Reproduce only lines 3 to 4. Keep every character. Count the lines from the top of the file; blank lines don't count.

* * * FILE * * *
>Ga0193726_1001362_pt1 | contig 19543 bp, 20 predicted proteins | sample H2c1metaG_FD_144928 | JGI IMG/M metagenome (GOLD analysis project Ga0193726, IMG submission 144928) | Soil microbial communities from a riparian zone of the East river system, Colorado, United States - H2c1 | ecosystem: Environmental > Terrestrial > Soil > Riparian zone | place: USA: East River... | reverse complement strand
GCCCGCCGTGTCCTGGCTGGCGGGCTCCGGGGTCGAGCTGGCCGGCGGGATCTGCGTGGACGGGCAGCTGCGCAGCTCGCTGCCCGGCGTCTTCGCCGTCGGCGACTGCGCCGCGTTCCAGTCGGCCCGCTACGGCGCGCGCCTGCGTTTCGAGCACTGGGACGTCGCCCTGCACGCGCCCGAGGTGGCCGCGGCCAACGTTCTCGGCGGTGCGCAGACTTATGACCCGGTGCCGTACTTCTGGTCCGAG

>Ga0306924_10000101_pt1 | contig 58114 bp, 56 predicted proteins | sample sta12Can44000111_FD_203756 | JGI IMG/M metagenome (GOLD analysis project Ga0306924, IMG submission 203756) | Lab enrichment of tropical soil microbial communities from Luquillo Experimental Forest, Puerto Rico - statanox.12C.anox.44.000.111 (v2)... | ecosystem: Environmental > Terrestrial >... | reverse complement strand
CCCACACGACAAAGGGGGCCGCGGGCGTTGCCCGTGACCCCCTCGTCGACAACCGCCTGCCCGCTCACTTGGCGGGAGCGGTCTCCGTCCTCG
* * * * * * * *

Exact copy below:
>Ga0306924_10000101_pt1 | contig 58114 bp, 56 predicted proteins | sample sta12Can44000111_FD_203756 | JGI IMG/M metagenome (GOLD analysis project Ga0306924, IMG submission 203756) | Lab enrichment of tropical soil microbial communities from Luquillo Experimental Forest, Puerto Rico - statanox.12C.anox.44.000.111 (v2)... | ecosystem: Environmental > Terrestrial >... | reverse complement strand
CCCACACGACAAAGGGGGCCGCGGGCGTTGCCCGTGACCCCCTCGTCGACAACCGCCTGCCCGCTCACTTGGCGGGAGCGGTCTCCGTCCTCG